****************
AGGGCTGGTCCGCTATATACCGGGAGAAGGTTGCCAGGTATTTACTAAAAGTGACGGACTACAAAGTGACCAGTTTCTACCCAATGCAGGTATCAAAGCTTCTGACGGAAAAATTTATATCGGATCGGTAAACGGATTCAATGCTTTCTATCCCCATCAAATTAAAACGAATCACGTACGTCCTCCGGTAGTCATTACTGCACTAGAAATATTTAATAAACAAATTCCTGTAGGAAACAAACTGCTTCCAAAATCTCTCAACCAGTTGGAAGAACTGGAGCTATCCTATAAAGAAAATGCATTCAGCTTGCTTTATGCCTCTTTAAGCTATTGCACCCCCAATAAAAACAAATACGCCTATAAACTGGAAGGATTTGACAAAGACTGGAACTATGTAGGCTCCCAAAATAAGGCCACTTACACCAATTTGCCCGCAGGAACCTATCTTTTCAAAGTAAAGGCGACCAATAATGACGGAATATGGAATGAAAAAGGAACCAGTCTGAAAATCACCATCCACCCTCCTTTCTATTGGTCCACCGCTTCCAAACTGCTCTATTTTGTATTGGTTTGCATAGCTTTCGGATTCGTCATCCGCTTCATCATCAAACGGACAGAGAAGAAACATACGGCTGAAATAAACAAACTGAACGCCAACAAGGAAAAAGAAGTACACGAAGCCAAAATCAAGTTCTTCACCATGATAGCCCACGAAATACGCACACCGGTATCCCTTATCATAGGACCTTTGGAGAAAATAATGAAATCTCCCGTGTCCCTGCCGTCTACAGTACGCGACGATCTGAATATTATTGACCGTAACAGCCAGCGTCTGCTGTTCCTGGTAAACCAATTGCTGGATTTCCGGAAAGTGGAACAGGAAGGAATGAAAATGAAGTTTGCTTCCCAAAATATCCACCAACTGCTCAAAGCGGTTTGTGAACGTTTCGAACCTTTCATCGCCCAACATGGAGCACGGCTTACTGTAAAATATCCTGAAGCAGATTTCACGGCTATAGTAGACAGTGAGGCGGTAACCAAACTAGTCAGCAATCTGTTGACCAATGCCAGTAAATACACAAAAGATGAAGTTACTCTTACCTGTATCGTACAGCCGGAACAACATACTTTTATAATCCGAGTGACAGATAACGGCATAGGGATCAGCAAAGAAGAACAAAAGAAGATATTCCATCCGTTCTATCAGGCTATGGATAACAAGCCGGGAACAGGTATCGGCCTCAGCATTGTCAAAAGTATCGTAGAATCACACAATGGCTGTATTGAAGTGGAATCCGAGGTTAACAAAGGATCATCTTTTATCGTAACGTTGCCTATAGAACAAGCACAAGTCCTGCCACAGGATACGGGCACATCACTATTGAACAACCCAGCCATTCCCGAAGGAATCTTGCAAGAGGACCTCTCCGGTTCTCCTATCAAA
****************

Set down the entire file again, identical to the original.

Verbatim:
AGGGCTGGTCCGCTATATACCGGGAGAAGGTTGCCAGGTATTTACTAAAAGTGACGGACTACAAAGTGACCAGTTTCTACCCAATGCAGGTATCAAAGCTTCTGACGGAAAAATTTATATCGGATCGGTAAACGGATTCAATGCTTTCTATCCCCATCAAATTAAAACGAATCACGTACGTCCTCCGGTAGTCATTACTGCACTAGAAATATTTAATAAACAAATTCCTGTAGGAAACAAACTGCTTCCAAAATCTCTCAACCAGTTGGAAGAACTGGAGCTATCCTATAAAGAAAATGCATTCAGCTTGCTTTATGCCTCTTTAAGCTATTGCACCCCCAATAAAAACAAATACGCCTATAAACTGGAAGGATTTGACAAAGACTGGAACTATGTAGGCTCCCAAAATAAGGCCACTTACACCAATTTGCCCGCAGGAACCTATCTTTTCAAAGTAAAGGCGACCAATAATGACGGAATATGGAATGAAAAAGGAACCAGTCTGAAAATCACCATCCACCCTCCTTTCTATTGGTCCACCGCTTCCAAACTGCTCTATTTTGTATTGGTTTGCATAGCTTTCGGATTCGTCATCCGCTTCATCATCAAACGGACAGAGAAGAAACATACGGCTGAAATAAACAAACTGAACGCCAACAAGGAAAAAGAAGTACACGAAGCCAAAATCAAGTTCTTCACCATGATAGCCCACGAAATACGCACACCGGTATCCCTTATCATAGGACCTTTGGAGAAAATAATGAAATCTCCCGTGTCCCTGCCGTCTACAGTACGCGACGATCTGAATATTATTGACCGTAACAGCCAGCGTCTGCTGTTCCTGGTAAACCAATTGCTGGATTTCCGGAAAGTGGAACAGGAAGGAATGAAAATGAAGTTTGCTTCCCAAAATATCCACCAACTGCTCAAAGCGGTTTGTGAACGTTTCGAACCTTTCATCGCCCAACATGGAGCACGGCTTACTGTAAAATATCCTGAAGCAGATTTCACGGCTATAGTAGACAGTGAGGCGGTAACCAAACTAGTCAGCAATCTGTTGACCAATGCCAGTAAATACACAAAAGATGAAGTTACTCTTACCTGTATCGTACAGCCGGAACAACATACTTTTATAATCCGAGTGACAGATAACGGCATAGGGATCAGCAAAGAAGAACAAAAGAAGATATTCCATCCGTTCTATCAGGCTATGGATAACAAGCCGGGAACAGGTATCGGCCTCAGCATTGTCAAAAGTATCGTAGAATCACACAATGGCTGTATTGAAGTGGAATCCGAGGTTAACAAAGGATCATCTTTTATCGTAACGTTGCCTATAGAACAAGCACAAGTCCTGCCACAGGATACGGGCACATCACTATTGAACAACCCAGCCATTCCCGAAGGAATCTTGCAAGAGGACCTCTCCGGTTCTCCTATCAAA